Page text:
It all started with a visit to Ginghamsburg Church in Dayton, OH, one of the largest United Methodist Churches in the country.
(Then) Pastor Mike Slaughter was explaining what they do as a congregation for their Christmas Eve service: they take an offering in all their Christmas Eve services and 100% of all monies received goes to local non-profits they have relationships with.
It was a nice way to remind his church: Christmas is not your birthday.
He mentioned the tension that exists. Christmas Eve is one of the largest attended services of the year.
People are in a giving mood because it is Christmas after all.
Many churches would prefer to use that moment — those services — to support and fund their own budget. But he and Ginghamsburg were committed to spread the Christmas cheer (and generosity) to those in their city.
That tradition was picked up by John Shaver and Valenica United Methodist.
The first year, we gave the Miracle Offering (what Ginghamsburg called it, as well) to a local nonprofit.
The following year, we gave 50% to a local nonprofit and 50% to an international partner (I think, this past Christmas, they took the Miracle Offering for 5 different organizations).
When I was appointed to St. Mark UMC in Santa Barbara, you bet your butts I continued this tradition.
The “miracle” in the Miracle Offering always worked two-fold: the first miracle was that we were always taken back by the generosity of the people who gathered on that Christmas Eve service. The offering always exceeded everyone’s expectations.
The second is that the total of the Miracle Offering inspired and encouraged the church members to continue to think outward and to continue to be generous in our calling.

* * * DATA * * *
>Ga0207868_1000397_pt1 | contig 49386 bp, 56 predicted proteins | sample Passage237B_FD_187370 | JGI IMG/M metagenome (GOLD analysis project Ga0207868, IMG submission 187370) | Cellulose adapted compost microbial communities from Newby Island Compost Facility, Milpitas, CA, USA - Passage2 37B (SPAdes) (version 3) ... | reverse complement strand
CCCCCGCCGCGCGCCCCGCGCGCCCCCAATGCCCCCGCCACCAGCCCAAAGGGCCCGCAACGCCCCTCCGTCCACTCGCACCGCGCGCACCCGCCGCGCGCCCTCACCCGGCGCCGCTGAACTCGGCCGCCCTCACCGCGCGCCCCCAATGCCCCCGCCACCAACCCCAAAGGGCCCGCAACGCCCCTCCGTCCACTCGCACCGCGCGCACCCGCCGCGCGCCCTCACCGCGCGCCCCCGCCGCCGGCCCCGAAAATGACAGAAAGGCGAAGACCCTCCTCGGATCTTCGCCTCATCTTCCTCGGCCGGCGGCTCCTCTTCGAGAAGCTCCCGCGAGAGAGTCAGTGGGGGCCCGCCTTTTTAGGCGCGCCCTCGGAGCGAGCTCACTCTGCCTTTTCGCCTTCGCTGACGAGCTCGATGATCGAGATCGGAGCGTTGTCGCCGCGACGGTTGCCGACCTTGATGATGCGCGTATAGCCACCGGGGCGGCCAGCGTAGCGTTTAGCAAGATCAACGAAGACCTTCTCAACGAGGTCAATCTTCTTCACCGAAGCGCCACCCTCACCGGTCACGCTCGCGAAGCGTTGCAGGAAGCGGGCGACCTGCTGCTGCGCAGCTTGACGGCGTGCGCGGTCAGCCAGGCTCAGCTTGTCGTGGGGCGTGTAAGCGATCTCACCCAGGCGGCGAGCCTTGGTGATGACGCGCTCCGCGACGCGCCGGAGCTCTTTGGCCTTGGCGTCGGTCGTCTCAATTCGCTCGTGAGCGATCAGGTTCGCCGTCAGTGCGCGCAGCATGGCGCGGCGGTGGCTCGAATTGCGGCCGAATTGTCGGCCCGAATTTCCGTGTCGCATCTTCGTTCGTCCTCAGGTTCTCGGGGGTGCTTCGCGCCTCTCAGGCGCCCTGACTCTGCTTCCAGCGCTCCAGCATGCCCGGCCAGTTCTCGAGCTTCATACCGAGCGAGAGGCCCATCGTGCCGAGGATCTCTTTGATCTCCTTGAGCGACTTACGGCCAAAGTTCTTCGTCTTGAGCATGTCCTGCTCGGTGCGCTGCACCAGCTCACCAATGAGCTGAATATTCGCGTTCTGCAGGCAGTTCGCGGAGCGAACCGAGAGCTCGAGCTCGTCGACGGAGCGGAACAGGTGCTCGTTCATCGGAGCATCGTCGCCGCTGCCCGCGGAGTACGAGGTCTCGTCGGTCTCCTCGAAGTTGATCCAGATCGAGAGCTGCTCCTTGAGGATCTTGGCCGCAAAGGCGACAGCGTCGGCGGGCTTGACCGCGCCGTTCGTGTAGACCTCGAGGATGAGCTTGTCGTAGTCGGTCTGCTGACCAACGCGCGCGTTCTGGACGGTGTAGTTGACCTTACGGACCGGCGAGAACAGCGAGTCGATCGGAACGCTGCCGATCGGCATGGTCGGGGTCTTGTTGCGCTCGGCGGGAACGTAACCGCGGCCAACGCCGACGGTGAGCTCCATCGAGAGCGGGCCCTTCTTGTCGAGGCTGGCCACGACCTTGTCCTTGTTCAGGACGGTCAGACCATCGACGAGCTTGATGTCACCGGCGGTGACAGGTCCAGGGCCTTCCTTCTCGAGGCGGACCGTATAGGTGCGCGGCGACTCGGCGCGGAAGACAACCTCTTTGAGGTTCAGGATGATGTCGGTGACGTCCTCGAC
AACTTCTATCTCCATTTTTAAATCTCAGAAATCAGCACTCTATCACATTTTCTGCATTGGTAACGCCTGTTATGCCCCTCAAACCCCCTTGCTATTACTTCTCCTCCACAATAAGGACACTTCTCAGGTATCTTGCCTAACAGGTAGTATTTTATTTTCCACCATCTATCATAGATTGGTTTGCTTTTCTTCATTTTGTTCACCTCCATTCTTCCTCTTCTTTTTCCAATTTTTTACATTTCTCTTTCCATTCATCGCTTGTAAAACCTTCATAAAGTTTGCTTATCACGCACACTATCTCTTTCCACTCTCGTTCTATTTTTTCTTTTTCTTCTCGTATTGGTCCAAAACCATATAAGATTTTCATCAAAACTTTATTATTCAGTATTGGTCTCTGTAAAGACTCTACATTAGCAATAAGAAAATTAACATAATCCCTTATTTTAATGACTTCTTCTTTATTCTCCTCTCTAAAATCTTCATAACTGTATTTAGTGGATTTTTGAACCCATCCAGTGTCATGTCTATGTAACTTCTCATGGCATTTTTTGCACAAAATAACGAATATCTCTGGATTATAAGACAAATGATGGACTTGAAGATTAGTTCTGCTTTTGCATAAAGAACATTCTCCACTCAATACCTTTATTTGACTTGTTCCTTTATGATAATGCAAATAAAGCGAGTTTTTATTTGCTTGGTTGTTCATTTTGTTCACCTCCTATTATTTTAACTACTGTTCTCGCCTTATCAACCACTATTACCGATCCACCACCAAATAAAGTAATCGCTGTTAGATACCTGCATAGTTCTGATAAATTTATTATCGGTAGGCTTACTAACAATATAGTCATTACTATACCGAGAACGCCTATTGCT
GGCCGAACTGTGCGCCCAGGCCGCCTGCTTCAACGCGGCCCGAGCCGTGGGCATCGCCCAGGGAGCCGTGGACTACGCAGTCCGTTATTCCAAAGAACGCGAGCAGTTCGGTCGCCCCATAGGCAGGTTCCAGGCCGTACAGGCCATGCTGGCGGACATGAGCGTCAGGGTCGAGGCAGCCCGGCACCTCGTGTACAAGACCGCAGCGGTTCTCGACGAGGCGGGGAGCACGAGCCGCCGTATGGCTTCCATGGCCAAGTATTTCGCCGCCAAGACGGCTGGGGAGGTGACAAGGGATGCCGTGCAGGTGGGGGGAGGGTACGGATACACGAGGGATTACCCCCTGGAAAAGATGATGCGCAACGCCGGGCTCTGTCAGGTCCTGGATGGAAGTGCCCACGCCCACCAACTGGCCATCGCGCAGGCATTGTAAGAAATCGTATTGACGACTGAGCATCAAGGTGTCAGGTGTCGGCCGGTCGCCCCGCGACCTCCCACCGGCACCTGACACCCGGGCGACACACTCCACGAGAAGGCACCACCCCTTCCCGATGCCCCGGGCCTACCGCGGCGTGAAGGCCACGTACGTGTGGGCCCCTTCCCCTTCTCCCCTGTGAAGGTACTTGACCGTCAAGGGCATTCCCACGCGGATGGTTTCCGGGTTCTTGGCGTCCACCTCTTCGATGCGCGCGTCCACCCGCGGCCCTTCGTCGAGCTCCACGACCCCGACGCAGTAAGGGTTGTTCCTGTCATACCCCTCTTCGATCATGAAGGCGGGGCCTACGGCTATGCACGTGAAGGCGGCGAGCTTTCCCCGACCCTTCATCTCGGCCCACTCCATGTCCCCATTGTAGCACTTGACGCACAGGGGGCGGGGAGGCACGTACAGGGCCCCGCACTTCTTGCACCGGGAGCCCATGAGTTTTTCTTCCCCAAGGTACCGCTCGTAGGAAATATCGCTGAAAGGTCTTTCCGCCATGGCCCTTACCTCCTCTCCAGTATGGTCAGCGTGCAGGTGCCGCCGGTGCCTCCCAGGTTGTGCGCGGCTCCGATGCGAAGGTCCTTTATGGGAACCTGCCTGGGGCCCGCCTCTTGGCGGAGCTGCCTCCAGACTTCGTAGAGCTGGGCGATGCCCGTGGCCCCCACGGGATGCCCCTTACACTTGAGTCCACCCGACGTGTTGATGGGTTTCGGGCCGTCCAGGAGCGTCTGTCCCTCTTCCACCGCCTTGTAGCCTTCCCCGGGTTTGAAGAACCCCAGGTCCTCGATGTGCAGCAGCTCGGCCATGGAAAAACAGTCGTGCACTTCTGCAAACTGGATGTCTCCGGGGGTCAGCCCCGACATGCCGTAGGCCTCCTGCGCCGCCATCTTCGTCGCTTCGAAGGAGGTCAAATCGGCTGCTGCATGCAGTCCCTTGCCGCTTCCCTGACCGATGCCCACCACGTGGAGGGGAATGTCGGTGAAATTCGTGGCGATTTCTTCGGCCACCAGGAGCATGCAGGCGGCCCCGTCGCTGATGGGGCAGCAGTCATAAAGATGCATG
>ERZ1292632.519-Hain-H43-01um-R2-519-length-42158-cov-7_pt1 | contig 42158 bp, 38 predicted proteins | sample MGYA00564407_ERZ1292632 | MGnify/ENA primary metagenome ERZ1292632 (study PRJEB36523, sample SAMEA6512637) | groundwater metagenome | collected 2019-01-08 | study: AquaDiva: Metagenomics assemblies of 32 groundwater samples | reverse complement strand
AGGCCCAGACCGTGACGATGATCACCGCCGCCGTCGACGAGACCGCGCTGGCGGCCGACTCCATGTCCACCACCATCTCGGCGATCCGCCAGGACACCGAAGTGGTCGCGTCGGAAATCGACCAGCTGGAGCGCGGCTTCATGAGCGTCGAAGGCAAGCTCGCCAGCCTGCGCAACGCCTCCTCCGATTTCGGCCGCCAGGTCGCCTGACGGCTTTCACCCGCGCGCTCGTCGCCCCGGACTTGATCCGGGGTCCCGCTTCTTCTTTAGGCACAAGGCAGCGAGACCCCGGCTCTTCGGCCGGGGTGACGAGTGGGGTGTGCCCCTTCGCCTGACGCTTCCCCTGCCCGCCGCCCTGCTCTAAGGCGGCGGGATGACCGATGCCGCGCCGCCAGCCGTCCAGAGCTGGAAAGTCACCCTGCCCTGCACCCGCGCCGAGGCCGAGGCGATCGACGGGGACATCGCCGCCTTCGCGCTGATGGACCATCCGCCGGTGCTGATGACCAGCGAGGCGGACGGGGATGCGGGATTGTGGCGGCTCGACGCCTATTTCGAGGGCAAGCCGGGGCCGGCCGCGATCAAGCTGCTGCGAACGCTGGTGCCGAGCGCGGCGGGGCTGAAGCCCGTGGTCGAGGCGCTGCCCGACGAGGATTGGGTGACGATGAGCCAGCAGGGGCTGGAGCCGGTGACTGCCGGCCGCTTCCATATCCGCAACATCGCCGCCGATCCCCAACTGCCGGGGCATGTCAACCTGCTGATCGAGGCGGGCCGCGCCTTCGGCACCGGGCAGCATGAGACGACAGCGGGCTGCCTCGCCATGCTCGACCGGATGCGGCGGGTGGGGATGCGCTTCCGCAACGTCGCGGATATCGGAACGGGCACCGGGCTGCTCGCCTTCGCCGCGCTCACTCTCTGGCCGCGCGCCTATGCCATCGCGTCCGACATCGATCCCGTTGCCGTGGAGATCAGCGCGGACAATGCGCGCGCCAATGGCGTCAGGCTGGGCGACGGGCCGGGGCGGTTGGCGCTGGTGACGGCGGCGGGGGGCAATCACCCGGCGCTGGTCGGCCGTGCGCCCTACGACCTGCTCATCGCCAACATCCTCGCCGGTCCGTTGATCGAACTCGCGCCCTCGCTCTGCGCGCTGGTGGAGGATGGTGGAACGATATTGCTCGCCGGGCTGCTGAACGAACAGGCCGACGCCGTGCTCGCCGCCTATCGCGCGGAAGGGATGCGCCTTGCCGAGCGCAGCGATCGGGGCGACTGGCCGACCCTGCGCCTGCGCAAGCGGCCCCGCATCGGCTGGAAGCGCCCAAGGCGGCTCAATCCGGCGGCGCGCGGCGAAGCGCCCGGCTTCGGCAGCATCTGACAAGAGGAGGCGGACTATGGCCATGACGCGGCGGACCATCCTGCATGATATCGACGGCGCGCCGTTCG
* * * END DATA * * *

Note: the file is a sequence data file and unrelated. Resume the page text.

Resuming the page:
From 2016-2019, unfortunately, I could not get my new church on board to do such a thing.
Looking back, one’s response to my request to consider taking a Miracle Offering was the start of what would ultimately lead me to where I am today. I’ll go into details of that journey in an upcoming episode(s) of my podcast, Exvangelical Episcopalian (the episode date 2/14. How do you like that for an absolute shameless plug… Oh. the most recent episode is a conversation with a young woman who is on a journey of deconstruction).
In 2020, I didn’t have a church I was leading quite yet.
So that brings us to 2021.
Let me tell you.
I had so much hope and anticipation for this Christmas Eve.
For churches, it’s like shooting fish in a barrel: many people still go to church on Christmas Eve. Sure, some are dragged by their loved ones, but hey butts in pews, right?
Mosaic is nowhere I’d like it to be (nor where I thought we’d be).
But. We. Are. Here.
I’ve been telling people, what this journey feels like, in this season, is launching our space ship and putting pieces together while we’re hurling towards space.
But. We’re. Still. Flying.
And you bet your butts we were going to the Miracle Offering this year. One of church folks connected me with this organization called Promise Rose. This Miracle Offering would be a great way to start up a working relationship and we have plans to celebrate Valentine’s Day together.